out of five
: 90 mins
Brilliantly acted independent film with a terrific cast and a superb script that features perhaps what is destined to be the most talked-about scene of the year.
New York director Nicole Holofcener's second film is the follow-up to her 1996 debut Walking & Talking, which also featured Catherine Keener. In the interim, she's honed her craft writing and directing various episodes of Sex and The City, and Lovely & Amazing is all the better as a result.
Three Neurotic Women
The plot centres on three neurotic women. Jane Marks (Brenda Blethyn) is a middle-aged mother with two grown-up daughters and an adopted younger African-American daughter, Annie (played by newcomer Raven Goodwin). When Jane goes into surgery, the daughters find themselves having to bond with Annie for the first time.
Meanwhile, the older daughter Michelle (Catherine Keener) tires of trying to sell her bizarre artwork and takes a job in a photo centre in an attempt to convince her irritable husband that she's 'grown up'. Unfortunately, in doing so, she starts to fancy her teenaged boss (played by rising star Jake Gyllenhaal).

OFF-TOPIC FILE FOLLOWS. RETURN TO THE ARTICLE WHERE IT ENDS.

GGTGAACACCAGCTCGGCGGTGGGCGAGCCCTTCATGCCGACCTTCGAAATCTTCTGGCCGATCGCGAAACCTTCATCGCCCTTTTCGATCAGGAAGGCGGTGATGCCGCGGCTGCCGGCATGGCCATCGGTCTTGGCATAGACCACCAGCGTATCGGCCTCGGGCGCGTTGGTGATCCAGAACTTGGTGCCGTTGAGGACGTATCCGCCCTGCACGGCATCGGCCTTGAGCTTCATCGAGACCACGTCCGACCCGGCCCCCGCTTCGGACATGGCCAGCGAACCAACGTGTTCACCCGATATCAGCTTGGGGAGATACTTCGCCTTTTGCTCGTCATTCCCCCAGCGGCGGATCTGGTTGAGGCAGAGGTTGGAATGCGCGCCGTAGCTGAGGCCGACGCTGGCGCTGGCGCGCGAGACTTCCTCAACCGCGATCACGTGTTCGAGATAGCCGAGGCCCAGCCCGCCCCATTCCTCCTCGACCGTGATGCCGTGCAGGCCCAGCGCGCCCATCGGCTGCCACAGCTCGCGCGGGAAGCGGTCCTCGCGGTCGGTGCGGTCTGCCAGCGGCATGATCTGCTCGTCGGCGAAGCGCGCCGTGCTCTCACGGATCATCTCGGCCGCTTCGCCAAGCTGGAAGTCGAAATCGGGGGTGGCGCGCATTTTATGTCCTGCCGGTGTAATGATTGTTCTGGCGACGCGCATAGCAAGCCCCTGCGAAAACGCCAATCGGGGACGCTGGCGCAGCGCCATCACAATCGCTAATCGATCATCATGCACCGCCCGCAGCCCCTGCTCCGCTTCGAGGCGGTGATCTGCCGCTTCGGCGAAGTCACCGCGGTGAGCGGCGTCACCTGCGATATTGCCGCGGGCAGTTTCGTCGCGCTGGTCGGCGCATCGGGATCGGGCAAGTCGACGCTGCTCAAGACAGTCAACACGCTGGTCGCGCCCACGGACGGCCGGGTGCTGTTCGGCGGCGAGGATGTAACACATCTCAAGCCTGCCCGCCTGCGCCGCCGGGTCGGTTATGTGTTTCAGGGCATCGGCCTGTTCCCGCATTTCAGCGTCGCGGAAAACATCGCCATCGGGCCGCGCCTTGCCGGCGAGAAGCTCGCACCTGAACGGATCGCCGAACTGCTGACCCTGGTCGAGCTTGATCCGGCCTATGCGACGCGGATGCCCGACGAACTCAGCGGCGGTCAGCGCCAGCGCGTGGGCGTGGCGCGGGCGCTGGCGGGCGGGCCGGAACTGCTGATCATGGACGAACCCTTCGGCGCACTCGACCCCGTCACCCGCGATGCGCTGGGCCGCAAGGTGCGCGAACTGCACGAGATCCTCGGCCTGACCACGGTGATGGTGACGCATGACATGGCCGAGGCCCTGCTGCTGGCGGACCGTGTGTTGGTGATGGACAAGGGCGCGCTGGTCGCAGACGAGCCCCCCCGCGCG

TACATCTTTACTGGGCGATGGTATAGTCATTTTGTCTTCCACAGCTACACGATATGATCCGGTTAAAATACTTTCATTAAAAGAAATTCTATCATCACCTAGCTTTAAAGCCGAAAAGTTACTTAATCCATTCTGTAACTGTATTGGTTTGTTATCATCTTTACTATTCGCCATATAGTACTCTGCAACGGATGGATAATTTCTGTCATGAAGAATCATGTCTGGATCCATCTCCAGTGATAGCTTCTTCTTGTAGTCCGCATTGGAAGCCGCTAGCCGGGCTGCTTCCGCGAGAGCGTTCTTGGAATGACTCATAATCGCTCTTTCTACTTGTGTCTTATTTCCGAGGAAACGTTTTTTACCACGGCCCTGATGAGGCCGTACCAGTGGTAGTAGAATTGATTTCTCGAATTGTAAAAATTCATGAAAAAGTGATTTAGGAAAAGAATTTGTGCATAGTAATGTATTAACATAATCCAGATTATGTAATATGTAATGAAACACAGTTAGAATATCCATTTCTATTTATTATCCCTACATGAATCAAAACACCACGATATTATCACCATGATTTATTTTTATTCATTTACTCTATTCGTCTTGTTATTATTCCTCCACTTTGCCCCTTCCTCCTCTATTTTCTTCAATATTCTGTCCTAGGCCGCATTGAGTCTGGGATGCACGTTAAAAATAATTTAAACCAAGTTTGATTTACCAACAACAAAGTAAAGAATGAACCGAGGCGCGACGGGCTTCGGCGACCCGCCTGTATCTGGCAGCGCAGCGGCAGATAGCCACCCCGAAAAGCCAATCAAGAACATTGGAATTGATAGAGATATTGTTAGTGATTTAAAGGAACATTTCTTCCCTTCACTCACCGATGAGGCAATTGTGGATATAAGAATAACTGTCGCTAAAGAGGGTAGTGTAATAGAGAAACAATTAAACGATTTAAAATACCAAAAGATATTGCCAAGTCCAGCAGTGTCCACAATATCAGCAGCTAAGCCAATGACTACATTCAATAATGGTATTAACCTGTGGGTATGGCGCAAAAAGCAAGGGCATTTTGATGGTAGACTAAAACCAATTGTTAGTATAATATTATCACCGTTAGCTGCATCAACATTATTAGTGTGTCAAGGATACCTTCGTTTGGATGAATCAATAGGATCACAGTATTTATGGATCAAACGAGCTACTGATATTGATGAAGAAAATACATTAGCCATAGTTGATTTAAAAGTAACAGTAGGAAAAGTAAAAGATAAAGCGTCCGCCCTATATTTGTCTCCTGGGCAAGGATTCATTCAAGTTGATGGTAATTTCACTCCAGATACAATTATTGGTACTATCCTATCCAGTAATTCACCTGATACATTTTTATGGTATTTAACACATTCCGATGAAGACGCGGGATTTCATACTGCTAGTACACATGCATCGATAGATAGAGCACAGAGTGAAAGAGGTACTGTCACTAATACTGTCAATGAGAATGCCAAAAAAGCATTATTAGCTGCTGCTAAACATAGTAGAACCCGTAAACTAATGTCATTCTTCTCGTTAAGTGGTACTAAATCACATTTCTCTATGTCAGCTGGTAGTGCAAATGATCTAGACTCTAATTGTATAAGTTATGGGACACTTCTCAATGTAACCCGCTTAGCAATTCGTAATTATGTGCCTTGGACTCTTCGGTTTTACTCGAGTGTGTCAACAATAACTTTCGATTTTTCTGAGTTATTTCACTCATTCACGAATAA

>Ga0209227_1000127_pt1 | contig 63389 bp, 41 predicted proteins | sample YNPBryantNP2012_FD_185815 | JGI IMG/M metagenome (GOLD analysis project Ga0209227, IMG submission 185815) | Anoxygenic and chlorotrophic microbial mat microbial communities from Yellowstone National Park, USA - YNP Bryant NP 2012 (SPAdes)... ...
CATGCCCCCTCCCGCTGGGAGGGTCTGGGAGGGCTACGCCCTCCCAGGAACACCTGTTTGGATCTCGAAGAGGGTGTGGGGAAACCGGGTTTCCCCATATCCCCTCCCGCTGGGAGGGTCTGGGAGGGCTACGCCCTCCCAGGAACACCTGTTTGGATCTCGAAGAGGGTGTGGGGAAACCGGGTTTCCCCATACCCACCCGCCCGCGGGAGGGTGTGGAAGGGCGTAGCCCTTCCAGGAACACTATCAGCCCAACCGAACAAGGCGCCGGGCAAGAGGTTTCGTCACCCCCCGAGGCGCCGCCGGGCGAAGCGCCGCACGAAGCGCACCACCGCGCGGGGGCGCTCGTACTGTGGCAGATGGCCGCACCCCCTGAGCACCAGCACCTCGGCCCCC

At the same time, intensely neurotic Elizabeth (Emily Mortimer) tries to pursue a career as an actress and has a revealing encounter with a self-obsessed movie star (Dermot Mulroney).
Orgy Of Hugging
In fact, the plot is less important than the various incidents that occur throughout the film. This is not an overblown melodrama that is destined to end in an orgy of hugging to the strains of a syrupy score, but rather a nicely observed little independent film with a great script and terrific roles for its four actresses.
All four central performances are wonderful, with Blethyn and Mortimer
nailing the American accent with no trouble at all. Keener is her usual
kooky self to delightful effect and Raven Goodwin makes an impressive debut as Annie.
However, Mortimer is the standout - one scene in particular calls for her to be entirely naked onscreen for several minutes, a scene that is devastating in its emotional intensity. (In fact, Mortimer is already receiving rave reviews for this scene alone and they're richly deserved.)
The supporting performances are good, too, particularly Gyllenhaal (as The Luckiest Photo-Shop Guy In The World), whose scenes with Keener are among the funniest in the film, and Mulroney's preening, cheerfully sleazy movie-star.
In short, Lovely & Amazing is well-worth checking out and provides the perfect antidote to Summer Blockbuster Fatigue. Highly recommended.